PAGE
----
“Diversion programs not only work but they save money and we must continue to invest in them,” said state Representative Liz Malia (D-Boston).
According to the report, approximately 42% of jail inmates across the state struggle with a mental illness. With appropriate treatment and services, the state will not only succeed in diverting people with mental illness from becoming involved with the criminal justice system, but will also dramatically lower the growing costs straining the state’s correctional system. Currently, some Massachusetts communities have implemented significant efforts to divert people with mental illness from the criminal justice system. However, without a unified statewide strategy these programs are not sustainable.
About the National Alliance for Mental Illness
The National Alliance on Mental Illness of Massachusetts (NAMI Mass) is a nonprofit grassroots education, support and advocacy organization. Founded in 1982 and obtaining 501(c) (3) status in 1999, the state’s voice on mental illness, NAMI Mass, with 21 local affiliates and over 2,500 members is comprised of individuals with mental illness, family members and others in the mental health community.
Association for Behavioral Healthcare
For over 30 years, the Association for Behavioral Healthcare (ABH) has been the leading advocacy organization in Massachusetts’ mental health and substance abuse arena. Fighting for high-quality, community-based care for families and individuals with mental illness, addiction and substance-use disorders, ABH provides leadership and statewide coordination on important public policy, financing, preferred clinical models and quality assurance issues.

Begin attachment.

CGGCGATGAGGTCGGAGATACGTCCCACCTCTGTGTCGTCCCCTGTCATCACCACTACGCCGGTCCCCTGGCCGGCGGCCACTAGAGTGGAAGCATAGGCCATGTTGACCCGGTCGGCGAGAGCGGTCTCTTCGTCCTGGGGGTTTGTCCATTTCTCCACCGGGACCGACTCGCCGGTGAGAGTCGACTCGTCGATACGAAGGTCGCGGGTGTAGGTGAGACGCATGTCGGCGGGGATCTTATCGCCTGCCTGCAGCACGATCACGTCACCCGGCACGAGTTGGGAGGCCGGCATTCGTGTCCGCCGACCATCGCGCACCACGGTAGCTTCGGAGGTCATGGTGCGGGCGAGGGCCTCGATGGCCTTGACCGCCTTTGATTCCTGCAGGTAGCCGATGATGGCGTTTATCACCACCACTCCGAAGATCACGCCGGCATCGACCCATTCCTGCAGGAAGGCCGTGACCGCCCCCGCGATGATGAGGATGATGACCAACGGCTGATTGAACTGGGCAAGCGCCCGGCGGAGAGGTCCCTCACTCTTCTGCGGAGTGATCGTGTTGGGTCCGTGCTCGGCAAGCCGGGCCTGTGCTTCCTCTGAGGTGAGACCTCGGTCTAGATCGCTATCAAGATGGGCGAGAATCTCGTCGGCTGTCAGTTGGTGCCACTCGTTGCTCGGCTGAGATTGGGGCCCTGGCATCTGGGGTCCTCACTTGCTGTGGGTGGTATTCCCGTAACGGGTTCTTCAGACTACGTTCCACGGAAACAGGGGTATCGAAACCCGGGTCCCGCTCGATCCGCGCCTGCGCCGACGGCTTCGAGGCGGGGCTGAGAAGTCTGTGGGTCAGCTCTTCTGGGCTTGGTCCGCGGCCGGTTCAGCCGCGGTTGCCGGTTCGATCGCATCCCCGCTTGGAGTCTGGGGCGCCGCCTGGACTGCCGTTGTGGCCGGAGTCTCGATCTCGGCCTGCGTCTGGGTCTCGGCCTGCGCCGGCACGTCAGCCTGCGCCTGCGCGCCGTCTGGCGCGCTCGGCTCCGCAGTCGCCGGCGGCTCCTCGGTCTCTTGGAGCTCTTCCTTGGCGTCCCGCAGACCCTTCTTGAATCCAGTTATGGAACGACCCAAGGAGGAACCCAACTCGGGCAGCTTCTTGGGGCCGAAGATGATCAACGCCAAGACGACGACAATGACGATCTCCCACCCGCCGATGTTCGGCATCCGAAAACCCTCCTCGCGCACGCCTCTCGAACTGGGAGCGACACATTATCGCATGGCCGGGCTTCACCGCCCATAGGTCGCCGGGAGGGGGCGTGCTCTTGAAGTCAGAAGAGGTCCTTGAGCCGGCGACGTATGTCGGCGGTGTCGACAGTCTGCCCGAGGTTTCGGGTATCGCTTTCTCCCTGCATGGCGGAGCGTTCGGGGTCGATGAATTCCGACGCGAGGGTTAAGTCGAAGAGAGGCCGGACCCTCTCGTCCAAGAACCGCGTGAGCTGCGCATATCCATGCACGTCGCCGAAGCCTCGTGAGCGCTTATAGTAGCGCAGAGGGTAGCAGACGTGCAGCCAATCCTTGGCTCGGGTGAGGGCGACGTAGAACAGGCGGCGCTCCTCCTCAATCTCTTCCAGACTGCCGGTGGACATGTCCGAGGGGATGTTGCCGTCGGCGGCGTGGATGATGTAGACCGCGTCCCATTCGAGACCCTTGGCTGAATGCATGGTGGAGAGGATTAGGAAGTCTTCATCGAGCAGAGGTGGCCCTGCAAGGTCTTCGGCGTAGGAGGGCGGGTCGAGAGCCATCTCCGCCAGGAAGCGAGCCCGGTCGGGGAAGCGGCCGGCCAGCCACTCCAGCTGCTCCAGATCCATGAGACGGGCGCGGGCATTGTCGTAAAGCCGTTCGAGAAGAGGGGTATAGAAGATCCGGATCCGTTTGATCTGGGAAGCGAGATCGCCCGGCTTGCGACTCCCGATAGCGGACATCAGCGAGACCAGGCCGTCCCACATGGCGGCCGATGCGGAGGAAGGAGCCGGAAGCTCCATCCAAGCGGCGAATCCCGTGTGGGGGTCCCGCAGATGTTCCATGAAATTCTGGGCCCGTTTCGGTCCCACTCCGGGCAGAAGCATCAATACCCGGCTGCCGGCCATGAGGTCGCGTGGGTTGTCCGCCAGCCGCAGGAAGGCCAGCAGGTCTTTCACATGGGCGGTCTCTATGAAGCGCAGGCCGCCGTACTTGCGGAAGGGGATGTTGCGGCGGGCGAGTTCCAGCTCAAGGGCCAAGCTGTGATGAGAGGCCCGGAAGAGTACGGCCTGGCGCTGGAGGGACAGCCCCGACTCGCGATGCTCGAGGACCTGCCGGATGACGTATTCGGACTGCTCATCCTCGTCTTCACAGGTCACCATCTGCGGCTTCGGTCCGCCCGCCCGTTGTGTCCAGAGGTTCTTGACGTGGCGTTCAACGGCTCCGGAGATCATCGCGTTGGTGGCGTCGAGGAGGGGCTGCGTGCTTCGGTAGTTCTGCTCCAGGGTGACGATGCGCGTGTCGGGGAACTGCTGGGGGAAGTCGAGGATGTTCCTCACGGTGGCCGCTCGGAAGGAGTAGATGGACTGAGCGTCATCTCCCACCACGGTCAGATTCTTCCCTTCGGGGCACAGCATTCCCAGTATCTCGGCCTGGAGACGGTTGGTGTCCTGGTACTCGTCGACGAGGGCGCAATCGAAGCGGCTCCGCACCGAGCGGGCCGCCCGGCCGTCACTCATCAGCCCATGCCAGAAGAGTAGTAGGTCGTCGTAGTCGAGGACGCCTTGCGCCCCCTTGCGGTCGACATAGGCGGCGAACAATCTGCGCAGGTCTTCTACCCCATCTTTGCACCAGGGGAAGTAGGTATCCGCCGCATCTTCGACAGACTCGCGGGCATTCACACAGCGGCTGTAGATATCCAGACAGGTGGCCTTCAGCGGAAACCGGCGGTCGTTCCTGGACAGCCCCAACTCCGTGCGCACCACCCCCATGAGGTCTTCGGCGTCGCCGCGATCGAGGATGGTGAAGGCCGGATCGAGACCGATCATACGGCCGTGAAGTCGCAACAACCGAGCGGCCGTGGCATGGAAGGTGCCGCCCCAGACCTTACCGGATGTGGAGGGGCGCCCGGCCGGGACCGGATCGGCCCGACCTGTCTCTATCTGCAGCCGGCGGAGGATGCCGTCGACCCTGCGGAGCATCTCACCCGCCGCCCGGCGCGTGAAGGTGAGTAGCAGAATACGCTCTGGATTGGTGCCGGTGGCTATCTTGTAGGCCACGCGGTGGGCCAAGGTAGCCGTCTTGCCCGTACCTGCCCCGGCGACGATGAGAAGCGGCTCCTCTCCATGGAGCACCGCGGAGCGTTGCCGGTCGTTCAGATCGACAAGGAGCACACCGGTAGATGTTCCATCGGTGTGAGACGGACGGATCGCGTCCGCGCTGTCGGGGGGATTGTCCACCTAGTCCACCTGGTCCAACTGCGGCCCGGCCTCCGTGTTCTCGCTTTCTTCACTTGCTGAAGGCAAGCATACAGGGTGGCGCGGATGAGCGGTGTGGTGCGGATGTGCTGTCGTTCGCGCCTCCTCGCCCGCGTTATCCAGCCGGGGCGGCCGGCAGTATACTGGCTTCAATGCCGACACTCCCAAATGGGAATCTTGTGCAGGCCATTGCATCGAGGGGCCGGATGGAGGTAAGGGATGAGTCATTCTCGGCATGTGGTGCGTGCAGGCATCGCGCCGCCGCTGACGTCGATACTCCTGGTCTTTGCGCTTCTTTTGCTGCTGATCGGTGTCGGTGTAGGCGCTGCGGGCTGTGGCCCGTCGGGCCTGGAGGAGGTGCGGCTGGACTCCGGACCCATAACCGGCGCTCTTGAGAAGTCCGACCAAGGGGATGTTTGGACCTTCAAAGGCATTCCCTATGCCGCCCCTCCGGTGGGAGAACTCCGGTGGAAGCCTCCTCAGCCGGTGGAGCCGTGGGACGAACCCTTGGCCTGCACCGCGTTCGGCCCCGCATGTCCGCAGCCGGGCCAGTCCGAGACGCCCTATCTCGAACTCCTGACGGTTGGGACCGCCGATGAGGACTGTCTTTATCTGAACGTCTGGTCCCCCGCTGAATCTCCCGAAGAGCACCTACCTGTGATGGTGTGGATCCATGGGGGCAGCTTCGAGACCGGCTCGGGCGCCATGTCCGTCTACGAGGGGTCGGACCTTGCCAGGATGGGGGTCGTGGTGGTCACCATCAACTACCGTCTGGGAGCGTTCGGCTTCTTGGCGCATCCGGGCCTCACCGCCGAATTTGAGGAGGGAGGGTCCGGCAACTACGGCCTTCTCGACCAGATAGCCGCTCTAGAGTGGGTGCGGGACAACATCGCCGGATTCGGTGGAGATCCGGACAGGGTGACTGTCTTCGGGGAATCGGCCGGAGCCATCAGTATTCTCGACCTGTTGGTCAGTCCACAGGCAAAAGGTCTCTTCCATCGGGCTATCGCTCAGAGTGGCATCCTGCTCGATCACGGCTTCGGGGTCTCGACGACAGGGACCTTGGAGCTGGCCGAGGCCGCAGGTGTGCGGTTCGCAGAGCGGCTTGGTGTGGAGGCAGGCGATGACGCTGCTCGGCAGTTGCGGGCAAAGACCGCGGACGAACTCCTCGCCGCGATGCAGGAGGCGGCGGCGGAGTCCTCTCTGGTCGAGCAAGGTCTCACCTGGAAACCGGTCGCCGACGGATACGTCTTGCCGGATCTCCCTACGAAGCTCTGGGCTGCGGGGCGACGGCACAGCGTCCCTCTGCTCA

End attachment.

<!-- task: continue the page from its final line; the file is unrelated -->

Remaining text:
Building Alliances Between Mental Health and Criminal Justice System (PDF) Position Paper
Representative Jim O’Day Speaks at ABH & NAMI Press Conference http://youtu.be/Ea18NjRZs74
Representative Liz Malia speaks at ABH & NAMI press conference http://youtu.be/NYBkdRe5cIk
Senator John Keenan speaks at ABH & NAMI Press Conference http://youtu.be/Ce8geHUI3xU
Framingham Deputy Police Chief Speaks at ABH and NAMI Position Paper Press Conference http://youtu.be/ZiWSdHb5FjU
Study: Police need more training for dealing with mentally ill – Worcester Telegram & Gazette
Jail inmates suffer from mental illness – OnPolitix 22 News WWLP.COM
Mentally ill need treatment, not jail – OnPolitix 22 News WWLP.COM
February 1, 2012
NAMI Massachusetts Strongly Opposes Balancing the State Budget on the Backs of People with Mental Illness
The National Alliance on Mental Illness of Massachusetts (NAMI Massachusetts), a grassroots organization of more than 2000 members in the Commonwealth, is outraged once again that the Commonwealth of Massachusetts is balancing its budget on the backs of people with mental illness. The latest illustration of this disturbing trend is Governor Patrick’s decision to close Taunton State Hospital. NAMI Massachusetts believes that the Commonwealth is not fulfilling its obligation to provide a full spectrum of services for people with mental illness that includes both community based services and inpatient services. For the period FY 2009 – 2012, Massachusetts had the dubious distinction of ranking 11th among the states in percentage cuts from mental health funding. Among the New England states, four increased their spending, with Massachusetts decreasing its spending by 8.1% (and New Hampshire by 1.3%).[i]